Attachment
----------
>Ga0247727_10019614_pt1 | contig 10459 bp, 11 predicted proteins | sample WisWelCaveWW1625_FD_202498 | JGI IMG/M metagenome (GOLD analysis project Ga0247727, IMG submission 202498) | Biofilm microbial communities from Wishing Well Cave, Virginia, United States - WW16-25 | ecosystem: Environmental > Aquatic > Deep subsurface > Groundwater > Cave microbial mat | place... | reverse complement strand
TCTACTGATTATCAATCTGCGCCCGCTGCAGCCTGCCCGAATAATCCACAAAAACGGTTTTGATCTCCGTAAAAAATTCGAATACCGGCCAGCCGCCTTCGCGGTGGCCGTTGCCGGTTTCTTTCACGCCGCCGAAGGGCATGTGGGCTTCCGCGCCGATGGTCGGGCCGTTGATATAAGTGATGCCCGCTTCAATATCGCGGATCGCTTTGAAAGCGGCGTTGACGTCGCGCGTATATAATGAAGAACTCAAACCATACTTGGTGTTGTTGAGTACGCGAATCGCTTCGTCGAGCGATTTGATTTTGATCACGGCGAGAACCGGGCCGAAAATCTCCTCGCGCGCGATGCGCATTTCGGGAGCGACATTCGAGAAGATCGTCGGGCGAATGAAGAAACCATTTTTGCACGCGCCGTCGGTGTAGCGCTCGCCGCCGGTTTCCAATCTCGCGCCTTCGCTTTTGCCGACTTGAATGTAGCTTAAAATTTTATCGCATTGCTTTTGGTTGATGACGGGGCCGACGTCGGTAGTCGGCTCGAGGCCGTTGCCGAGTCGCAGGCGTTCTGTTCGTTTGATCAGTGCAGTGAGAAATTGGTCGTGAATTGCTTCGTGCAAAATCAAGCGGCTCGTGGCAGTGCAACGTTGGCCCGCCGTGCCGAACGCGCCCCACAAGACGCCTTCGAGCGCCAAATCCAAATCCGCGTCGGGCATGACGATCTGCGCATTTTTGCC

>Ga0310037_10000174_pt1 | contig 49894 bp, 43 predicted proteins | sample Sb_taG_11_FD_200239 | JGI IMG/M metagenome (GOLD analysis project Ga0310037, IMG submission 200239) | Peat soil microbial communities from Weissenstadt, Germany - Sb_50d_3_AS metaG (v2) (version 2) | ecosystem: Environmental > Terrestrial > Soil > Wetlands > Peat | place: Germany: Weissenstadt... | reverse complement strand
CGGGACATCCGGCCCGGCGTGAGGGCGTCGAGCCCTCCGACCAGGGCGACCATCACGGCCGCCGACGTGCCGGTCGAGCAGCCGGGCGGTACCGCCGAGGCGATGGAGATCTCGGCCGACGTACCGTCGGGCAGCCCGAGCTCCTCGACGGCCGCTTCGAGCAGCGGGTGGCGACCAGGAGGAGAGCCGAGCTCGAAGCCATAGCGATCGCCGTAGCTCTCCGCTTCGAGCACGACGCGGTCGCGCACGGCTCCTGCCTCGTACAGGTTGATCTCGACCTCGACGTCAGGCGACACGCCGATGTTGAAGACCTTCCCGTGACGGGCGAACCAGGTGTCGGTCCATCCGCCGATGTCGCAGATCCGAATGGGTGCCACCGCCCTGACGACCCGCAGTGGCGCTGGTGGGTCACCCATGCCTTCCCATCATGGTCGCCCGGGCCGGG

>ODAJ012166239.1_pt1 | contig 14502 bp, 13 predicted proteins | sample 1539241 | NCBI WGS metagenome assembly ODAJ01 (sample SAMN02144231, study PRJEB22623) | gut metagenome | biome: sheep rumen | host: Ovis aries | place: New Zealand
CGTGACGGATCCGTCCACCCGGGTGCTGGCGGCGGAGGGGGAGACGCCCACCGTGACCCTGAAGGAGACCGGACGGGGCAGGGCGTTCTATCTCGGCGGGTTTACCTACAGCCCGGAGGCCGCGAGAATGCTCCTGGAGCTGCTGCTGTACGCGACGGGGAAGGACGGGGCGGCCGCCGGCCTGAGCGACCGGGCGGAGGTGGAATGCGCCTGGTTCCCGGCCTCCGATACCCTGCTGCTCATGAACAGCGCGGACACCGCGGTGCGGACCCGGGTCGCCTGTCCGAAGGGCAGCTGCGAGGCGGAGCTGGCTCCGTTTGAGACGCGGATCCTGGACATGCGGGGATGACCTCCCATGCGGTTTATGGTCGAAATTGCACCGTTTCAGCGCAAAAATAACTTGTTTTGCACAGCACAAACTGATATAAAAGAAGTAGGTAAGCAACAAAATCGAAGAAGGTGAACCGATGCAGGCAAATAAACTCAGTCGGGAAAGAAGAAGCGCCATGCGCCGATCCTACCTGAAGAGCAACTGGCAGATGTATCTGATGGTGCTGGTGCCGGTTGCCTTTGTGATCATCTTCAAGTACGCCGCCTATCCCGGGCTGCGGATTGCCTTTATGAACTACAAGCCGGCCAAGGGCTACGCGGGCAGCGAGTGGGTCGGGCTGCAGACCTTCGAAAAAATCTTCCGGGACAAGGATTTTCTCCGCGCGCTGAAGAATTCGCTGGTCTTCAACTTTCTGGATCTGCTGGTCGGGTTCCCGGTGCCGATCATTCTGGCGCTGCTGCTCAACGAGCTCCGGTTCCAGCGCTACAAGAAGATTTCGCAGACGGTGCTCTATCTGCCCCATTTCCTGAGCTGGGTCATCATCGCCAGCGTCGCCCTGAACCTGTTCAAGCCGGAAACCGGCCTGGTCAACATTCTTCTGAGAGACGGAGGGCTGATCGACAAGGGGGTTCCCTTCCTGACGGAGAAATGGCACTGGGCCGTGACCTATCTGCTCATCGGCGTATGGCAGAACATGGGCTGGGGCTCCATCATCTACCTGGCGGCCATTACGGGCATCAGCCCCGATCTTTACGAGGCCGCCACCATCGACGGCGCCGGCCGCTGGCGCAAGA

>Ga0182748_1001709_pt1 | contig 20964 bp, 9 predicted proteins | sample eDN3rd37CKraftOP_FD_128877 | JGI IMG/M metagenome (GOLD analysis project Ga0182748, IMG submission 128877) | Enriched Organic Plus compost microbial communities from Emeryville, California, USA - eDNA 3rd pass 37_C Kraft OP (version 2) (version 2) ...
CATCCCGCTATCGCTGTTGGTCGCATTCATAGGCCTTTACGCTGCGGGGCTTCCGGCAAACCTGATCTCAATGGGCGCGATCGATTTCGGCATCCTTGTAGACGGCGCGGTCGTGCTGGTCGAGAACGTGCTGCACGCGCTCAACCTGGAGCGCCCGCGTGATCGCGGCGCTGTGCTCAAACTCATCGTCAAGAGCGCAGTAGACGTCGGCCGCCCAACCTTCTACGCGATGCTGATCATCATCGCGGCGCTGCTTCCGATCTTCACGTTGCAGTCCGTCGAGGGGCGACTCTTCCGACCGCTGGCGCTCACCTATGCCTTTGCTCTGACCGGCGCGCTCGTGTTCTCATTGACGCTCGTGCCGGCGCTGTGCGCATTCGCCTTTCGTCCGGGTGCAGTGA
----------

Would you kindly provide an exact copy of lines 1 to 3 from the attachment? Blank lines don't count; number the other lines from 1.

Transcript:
>Ga0247727_10019614_pt1 | contig 10459 bp, 11 predicted proteins | sample WisWelCaveWW1625_FD_202498 | JGI IMG/M metagenome (GOLD analysis project Ga0247727, IMG submission 202498) | Biofilm microbial communities from Wishing Well Cave, Virginia, United States - WW16-25 | ecosystem: Environmental > Aquatic > Deep subsurface > Groundwater > Cave microbial mat | place... | reverse complement strand
TCTACTGATTATCAATCTGCGCCCGCTGCAGCCTGCCCGAATAATCCACAAAAACGGTTTTGATCTCCGTAAAAAATTCGAATACCGGCCAGCCGCCTTCGCGGTGGCCGTTGCCGGTTTCTTTCACGCCGCCGAAGGGCATGTGGGCTTCCGCGCCGATGGTCGGGCCGTTGATATAAGTGATGCCCGCTTCAATATCGCGGATCGCTTTGAAAGCGGCGTTGACGTCGCGCGTATATAATGAAGAACTCAAACCATACTTGGTGTTGTTGAGTACGCGAATCGCTTCGTCGAGCGATTTGATTTTGATCACGGCGAGAACCGGGCCGAAAATCTCCTCGCGCGCGATGCGCATTTCGGGAGCGACATTCGAGAAGATCGTCGGGCGAATGAAGAAACCATTTTTGCACGCGCCGTCGGTGTAGCGCTCGCCGCCGGTTTCCAATCTCGCGCCTTCGCTTTTGCCGACTTGAATGTAGCTTAAAATTTTATCGCATTGCTTTTGGTTGATGACGGGGCCGACGTCGGTAGTCGGCTCGAGGCCGTTGCCGAGTCGCAGGCGTTCTGTTCGTTTGATCAGTGCAGTGAGAAATTGGTCGTGAATTGCTTCGTGCAAAATCAAGCGGCTCGTGGCAGTGCAACGTTGGCCCGCCGTGCCGAACGCGCCCCACAAGACGCCTTCGAGCGCCAAATCCAAATCCGCGTCGGGCATGACGATCTGCGCATTTTTGCC

>Ga0310037_10000174_pt1 | contig 49894 bp, 43 predicted proteins | sample Sb_taG_11_FD_200239 | JGI IMG/M metagenome (GOLD analysis project Ga0310037, IMG submission 200239) | Peat soil microbial communities from Weissenstadt, Germany - Sb_50d_3_AS metaG (v2) (version 2) | ecosystem: Environmental > Terrestrial > Soil > Wetlands > Peat | place: Germany: Weissenstadt... | reverse complement strand